When the Iraqi military earlier this week declared that Iraq has now been 'fully liberated' from ISIS, it was news that the region should have rejoiced in. ISIS, an acronym for Islamic Sate of Iraq and Syria, who declared their caliphate in Mosul, Iraq, and Raqqa, Syria in 2014 - played a monumental part in the violence that has engulfed the region in recent years, most notably in Iraq, Syria and Yemen.

So, whilst the defeat of the militant organisation will not spell the end of violence that has become so widespread in the region, it can certainly be considered a step in the right direction.

However, instead of a sense of delight encircling the region, there is instead a sense of apprehension regarding further conflict, as Trump's decision to move the US embassy from Tel Aviv to Jerusalem and declare Jerusalem the capital of Israel, has incited many.

Since the UN Partition Plan of 1947, which designated Jerusalem an international city, due to the controversy and sensitivity that surrounds the issue, no American president has opted to sort the issue out. Until Trump.

Indeed, the decision has caused a great deal of anger across the world. Protests erupted in the occupied West Bank, East Jerusalem and Gaza Strip immediately after the decision was made by Trump, as part of the 'Day of Rage,' and protests have been ongoing since.

Similarly, various countries across the globe have taken heed too, with protests spewing in Lebanon, Turkey, Iran, Jordan, Pakistan, Egypt, Malaysia, and Indonesia, to name a few.

The decision has not gone down well, but this will not come as a surprise to Trump. Palestine is considered a sacred city for Muslims, so this is a battle against the Muslim world, not just the Palestinians.

Unfortunately, it is another battle that may prove detrimental to the middle east.

What happens next?

Turkish President Recep Erdogan has been vocal since the outset, and recently labelled Israel 'terrorists' and a 'child murderer state'. He criticized Trump's decision and vowed to 'unite Islamic countries, leaders and states', and affirmed that Jerusalem will not be abandoned.

His views were echoed by counterpart and Russian President Vladimir Putin who condemned the US President and his decision and claimed it will play a part in 'destabilizing the region'.

These are two leaders who played a compelling role in the Syrian civil war which has precipitated a disheartening refugee crisis and fuelled a humanitarian crisis, hence showing they are not afraid to use force when necessary, and they have made their views clear regarding Israel and the US.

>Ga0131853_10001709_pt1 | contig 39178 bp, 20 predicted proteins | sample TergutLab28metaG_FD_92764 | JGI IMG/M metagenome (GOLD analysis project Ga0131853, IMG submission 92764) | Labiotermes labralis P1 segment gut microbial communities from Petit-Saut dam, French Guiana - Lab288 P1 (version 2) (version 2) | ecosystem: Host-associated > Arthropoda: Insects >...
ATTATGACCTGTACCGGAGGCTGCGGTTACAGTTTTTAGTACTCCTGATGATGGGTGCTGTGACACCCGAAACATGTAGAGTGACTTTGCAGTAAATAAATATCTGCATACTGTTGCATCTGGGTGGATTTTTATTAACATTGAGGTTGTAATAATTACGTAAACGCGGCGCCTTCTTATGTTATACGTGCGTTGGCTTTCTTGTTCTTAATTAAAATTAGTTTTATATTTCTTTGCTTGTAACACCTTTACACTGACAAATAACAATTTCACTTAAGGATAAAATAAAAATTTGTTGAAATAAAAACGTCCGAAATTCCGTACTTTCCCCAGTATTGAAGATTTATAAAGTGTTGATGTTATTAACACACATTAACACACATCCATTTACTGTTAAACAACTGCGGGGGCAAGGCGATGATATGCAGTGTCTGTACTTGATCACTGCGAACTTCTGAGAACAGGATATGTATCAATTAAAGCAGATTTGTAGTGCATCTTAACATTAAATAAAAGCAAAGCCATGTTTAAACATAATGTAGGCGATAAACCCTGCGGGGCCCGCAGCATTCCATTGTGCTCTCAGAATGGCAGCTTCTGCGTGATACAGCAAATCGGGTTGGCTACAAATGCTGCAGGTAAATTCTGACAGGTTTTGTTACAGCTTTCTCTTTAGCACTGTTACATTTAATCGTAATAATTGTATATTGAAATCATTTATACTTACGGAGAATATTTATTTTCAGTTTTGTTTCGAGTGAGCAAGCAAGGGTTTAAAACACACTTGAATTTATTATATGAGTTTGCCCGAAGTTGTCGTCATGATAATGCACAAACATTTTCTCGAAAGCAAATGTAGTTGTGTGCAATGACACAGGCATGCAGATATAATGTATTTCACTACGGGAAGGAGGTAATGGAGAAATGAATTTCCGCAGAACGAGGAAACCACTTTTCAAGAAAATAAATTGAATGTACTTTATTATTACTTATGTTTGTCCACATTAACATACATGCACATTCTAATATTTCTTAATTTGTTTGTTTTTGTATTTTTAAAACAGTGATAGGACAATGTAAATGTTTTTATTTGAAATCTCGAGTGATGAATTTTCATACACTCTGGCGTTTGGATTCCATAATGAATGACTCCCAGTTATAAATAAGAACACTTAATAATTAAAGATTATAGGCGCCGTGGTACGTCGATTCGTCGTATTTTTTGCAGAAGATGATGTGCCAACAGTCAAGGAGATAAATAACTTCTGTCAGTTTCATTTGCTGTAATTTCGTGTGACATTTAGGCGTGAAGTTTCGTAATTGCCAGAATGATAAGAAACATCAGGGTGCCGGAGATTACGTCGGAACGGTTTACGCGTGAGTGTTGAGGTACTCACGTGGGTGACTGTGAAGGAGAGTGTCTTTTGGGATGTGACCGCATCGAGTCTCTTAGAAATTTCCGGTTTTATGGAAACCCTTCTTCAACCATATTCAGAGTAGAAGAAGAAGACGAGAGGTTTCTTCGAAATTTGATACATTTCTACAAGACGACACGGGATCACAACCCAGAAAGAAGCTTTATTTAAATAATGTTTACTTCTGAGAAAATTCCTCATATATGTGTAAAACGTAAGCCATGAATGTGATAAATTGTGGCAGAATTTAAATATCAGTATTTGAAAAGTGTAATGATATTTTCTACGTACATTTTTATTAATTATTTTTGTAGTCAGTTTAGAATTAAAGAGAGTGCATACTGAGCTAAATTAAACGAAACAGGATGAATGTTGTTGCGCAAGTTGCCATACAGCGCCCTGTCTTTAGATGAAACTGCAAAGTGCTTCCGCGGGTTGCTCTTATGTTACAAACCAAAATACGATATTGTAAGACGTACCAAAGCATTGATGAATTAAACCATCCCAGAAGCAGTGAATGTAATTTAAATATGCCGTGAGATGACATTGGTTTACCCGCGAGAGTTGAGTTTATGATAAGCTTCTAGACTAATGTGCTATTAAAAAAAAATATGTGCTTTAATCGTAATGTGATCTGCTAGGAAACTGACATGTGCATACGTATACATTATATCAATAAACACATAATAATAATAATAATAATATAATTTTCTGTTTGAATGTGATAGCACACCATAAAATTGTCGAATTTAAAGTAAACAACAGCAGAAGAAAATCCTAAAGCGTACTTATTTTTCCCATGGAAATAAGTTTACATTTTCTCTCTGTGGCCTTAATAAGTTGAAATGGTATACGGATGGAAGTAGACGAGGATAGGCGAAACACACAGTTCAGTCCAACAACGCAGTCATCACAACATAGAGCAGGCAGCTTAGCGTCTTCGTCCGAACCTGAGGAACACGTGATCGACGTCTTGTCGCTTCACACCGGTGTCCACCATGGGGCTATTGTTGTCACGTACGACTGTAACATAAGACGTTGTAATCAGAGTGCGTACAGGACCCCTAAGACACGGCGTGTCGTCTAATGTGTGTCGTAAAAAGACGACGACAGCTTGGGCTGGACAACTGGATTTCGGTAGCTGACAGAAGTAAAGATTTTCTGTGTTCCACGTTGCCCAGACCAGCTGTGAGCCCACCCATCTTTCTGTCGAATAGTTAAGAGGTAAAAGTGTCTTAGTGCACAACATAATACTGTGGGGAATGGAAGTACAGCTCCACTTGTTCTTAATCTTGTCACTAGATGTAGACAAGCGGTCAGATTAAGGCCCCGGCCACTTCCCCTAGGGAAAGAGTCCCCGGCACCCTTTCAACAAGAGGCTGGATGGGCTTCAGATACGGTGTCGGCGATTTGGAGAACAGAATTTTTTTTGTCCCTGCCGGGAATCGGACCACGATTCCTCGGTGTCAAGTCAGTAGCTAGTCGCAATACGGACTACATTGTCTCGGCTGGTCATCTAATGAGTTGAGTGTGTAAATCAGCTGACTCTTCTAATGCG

Likewise, the long-term adversary of Israel, Hezbollah, who went head to head with Israel in the south of Lebanon in 2000 and the Lebanon war of 2006, and have risen in prominence and discipline since their active engagement in the Syrian Civil War, where they fought robustly against anti-government forces and ISIS - also expressed their outrage at the predicament.

Their leader, Hassan Nasrallah, following unceasing protests in Beirut, Lebanon, asserted his intention to make the Palestinian cause the focal point of Hezbollah's strategy.

Turkey, Russia, and Hezbollah have risen in importance in the Middle East due to their actions in Syria, and all 3 have their differences with Israel and the US.

Thus, their condemnation of Israel and the US may lead to combat, should protests continue, and if the stance of Israel, whose Prime Minister Benjamin Netanyahu, hit back at Erdogan, by claiming he will not listen to someone who 'helps terrorists' - remains the same, things could escalate.

It is palpable that tensions are rising amongst the heavyweights of the Middle East regarding the Jerusalem subject matter.

A storm is certainly brewing, and time will tell what the consequences are.

Severe consequences?

One thing is for sure, the Palestinians cannot afford another war. The last major war with Israel in 2014, cost them 2251 lives, most of whom were civilians, and ravaged the infrastructure.

Likewise, Israel will be wary of another war, especially with Hezbollah, as the war in 2006 crippled them more than they expected, and since then, Hezbollah has gone from strength to strength.

Additionally, it appears Putin has switched his attention away from Syria, as during his recent regional visit, he ordered the withdrawal of Russian troops in Syria. Likewise, in Nasrallah's aforementioned speech, he alluded to the victories Hezbollah had gained in the region.

This alongside the vocal nature of Erdogan's response suggests Palestine has now been prioritized in the region.

The world has made their views clear concerning Jerusalem, and the ball is now in Israel and the US's court, but early signs suggest their stance will not shift.

How this conflict develops will be intriguing, and signs are that it will only worsen, which paves the way for another brutal war - something the Middle East cannot afford.